Surprising Stone Age and Bronze Age discoveries have been made by divers in Israel and Albania.
Lifeguard David Shalom, snorkelling off Palmahim Beach on Israel’s Mediterranean coast, spotted an object on the seabed and dived to retrieve it. What he had come across was a 2,500-year-old marble disc – adopted by sailors in ancient times to protect their ships from the “evil eye”.
Because Shalom had been swimming near the remains of what had once been a port called Yavne-Yam, he passed his find on to the Israel Antiquities Authority.
Superstitious belief in the “evil eye” dates back some 5,000 years, with many Mediterranean and Asian cultures believing that a malevolent supernatural glare could cause injury or misfortune, often with victims unaware of what had been inflicted on them.
The perforated 20cm-diameter ophtalmoi talisman, a disc flat on one side and curved on the other, still bore traces of concentric circles painted around the central hole to depict an eye, and dated back to the 5th or 4th century BC. The design has also been found on ancient pottery, mosaics and coins.
Such discs would have been nailed either side of a ship’s bow as protection against the evil eye, and to act as a navigational aid and “a pair of eyes looking ahead and warning of danger”, according to Yaakov Sharvit, director of the Israel Antiquities Authority’s Marine Archaeology Unit.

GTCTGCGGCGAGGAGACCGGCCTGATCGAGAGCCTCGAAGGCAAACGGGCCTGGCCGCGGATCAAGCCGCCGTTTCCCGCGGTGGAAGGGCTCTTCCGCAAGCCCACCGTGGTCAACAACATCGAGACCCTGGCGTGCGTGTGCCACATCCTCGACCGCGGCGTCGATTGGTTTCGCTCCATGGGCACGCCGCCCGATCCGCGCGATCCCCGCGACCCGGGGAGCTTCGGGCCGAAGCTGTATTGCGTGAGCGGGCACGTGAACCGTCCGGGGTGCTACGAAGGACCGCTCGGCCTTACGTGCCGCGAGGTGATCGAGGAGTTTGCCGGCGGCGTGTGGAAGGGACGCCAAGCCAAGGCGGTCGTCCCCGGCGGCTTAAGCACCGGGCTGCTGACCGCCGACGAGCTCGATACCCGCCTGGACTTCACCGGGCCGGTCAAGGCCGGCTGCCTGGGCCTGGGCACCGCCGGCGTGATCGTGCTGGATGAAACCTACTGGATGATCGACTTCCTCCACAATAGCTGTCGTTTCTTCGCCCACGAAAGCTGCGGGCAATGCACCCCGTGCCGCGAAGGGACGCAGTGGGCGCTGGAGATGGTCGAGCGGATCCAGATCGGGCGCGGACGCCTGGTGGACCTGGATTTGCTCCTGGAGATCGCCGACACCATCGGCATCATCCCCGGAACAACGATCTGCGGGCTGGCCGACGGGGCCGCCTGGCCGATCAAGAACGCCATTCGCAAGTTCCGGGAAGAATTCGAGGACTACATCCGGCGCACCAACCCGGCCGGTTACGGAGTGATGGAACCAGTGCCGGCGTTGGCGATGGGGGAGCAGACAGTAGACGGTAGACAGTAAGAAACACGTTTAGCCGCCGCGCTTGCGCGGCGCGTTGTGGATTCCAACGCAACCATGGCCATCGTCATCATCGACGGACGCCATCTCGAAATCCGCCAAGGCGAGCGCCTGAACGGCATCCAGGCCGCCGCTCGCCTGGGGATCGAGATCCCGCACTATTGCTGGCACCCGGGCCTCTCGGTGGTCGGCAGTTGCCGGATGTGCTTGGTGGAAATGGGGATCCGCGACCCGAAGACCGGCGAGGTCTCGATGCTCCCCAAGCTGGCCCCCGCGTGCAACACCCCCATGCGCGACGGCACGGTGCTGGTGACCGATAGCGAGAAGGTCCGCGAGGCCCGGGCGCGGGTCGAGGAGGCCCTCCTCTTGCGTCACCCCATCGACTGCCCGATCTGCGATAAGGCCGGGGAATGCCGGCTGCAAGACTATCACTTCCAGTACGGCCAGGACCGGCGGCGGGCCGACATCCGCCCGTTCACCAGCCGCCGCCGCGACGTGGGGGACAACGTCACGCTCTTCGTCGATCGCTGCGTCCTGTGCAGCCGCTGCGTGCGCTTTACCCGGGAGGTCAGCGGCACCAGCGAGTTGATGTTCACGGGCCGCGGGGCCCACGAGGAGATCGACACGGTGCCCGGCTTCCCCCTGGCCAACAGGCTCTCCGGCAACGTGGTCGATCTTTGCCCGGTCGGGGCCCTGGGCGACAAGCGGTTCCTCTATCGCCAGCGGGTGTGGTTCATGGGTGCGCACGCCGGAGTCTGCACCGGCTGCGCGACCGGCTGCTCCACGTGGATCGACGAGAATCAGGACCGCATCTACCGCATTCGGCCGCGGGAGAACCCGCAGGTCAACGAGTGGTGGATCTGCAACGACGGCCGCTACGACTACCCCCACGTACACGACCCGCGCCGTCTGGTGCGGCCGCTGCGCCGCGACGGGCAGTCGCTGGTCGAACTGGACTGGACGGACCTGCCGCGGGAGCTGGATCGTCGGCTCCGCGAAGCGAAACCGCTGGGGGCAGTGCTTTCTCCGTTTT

Sharvit said that only three other such ancient artefacts had previously been discovered in the Mediterranean – one on a beach in Israel and two on an ancient merchant shipwreck site off Turkey. He added that similar decorations could still be found on modern ships in Portugal, Malta, Greece and the Far East.
Yavne-Yam was first settled during the Middle Bronze Age (1500–1200 BC) and archaeologists have found anchors and other remains indicating that it had been a busy port from that time, as well as a variety of artefacts associated with cooking on board vessels.
Stakes raised in Albania
In Albania, meanwhile, scuba-diving archaeologists working on what they say is Europe’s oldest village of stilt-houses have discovered that it is surrounded by a barricade made up of some 100,000 timber spikes that would have “required the felling of a forest” to create.
The submerged 8,000-year-old Neolithic settlement is located in ancient Lake Ohrid, which straddles the border between Albania and North Macedonia. Apart from being one of Europe’s oldest and deepest lakes – as deep as 290m in places – it has an ecosystem that includes more than 200 endemic species.
Radiocarbon dating carried out on timber recovered from the site puts it at between 6000 and 5800 BC, older by several centuries than previously discovered European lake-dwelling sites in what are now the Italian Alps.
The excavations have been carried out over the past four years by Swiss and Albanian archaeologists led by Prof Albert Hafner of the University of Bern. Between 200 and 500 people are believed to have lived at the site, and he has described the recent discovery of the spiked fortifications as “a real treasure trove for research”, according to AFP.
The villagers are thought to have been farmers, because the archaeologists have found seeds, plants and the bones of both wild and domesticated animals at the site. They expect to continue working at the site for at least another 20 years.
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